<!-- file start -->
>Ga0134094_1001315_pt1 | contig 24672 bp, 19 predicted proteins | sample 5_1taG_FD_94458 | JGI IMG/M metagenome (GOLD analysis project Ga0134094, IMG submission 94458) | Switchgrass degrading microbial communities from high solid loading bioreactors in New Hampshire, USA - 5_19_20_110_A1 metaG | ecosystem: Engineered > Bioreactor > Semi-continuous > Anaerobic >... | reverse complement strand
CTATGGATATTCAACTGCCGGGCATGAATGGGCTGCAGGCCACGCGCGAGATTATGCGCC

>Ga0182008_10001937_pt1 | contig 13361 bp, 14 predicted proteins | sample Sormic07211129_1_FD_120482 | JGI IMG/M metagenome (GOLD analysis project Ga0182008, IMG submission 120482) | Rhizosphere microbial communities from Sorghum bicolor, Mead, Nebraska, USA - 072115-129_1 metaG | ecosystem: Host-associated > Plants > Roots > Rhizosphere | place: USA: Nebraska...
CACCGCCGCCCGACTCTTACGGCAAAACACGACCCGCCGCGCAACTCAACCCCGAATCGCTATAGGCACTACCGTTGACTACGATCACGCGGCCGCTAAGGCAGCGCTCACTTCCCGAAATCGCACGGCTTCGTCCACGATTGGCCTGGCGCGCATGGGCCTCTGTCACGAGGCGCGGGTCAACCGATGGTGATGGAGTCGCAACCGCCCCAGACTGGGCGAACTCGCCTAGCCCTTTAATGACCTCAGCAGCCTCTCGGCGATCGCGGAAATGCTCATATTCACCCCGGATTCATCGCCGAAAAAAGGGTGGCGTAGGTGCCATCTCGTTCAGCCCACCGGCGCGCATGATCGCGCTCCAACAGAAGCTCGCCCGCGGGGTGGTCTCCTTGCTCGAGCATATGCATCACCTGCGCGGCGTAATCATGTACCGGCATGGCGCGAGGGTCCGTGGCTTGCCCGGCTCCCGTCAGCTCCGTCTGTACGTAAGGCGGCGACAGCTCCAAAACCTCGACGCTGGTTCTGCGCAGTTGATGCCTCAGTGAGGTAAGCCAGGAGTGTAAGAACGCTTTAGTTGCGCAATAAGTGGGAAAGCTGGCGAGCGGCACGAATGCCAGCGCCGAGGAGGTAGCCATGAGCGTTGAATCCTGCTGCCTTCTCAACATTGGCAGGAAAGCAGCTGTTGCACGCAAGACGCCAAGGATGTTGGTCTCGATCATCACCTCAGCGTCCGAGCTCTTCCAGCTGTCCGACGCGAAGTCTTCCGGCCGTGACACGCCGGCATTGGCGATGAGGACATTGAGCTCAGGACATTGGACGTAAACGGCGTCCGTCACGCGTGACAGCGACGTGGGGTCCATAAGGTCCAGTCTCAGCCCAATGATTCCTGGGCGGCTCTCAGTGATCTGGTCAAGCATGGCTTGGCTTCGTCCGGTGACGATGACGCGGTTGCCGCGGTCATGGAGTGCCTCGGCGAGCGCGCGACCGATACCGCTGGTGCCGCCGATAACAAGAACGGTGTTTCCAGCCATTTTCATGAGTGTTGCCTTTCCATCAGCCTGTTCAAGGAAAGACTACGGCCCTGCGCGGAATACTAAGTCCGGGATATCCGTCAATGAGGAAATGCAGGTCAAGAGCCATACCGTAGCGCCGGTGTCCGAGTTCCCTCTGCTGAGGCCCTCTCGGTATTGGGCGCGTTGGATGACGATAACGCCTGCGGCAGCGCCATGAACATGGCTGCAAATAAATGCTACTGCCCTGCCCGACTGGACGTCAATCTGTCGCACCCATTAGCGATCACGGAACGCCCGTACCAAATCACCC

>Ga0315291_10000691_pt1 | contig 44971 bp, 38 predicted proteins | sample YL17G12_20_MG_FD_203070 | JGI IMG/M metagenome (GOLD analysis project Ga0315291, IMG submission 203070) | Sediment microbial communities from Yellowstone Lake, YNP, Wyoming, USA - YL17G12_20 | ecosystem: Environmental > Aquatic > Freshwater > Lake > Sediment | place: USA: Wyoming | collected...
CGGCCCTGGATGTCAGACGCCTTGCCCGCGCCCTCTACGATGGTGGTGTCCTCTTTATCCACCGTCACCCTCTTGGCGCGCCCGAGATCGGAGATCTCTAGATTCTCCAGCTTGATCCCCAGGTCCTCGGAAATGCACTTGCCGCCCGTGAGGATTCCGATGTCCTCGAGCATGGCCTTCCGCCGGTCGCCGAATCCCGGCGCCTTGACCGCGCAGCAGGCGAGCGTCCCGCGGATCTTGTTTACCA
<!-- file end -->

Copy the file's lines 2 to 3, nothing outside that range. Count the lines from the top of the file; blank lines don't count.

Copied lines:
CTATGGATATTCAACTGCCGGGCATGAATGGGCTGCAGGCCACGCGCGAGATTATGCGCC

>Ga0182008_10001937_pt1 | contig 13361 bp, 14 predicted proteins | sample Sormic07211129_1_FD_120482 | JGI IMG/M metagenome (GOLD analysis project Ga0182008, IMG submission 120482) | Rhizosphere microbial communities from Sorghum bicolor, Mead, Nebraska, USA - 072115-129_1 metaG | ecosystem: Host-associated > Plants > Roots > Rhizosphere | place: USA: Nebraska...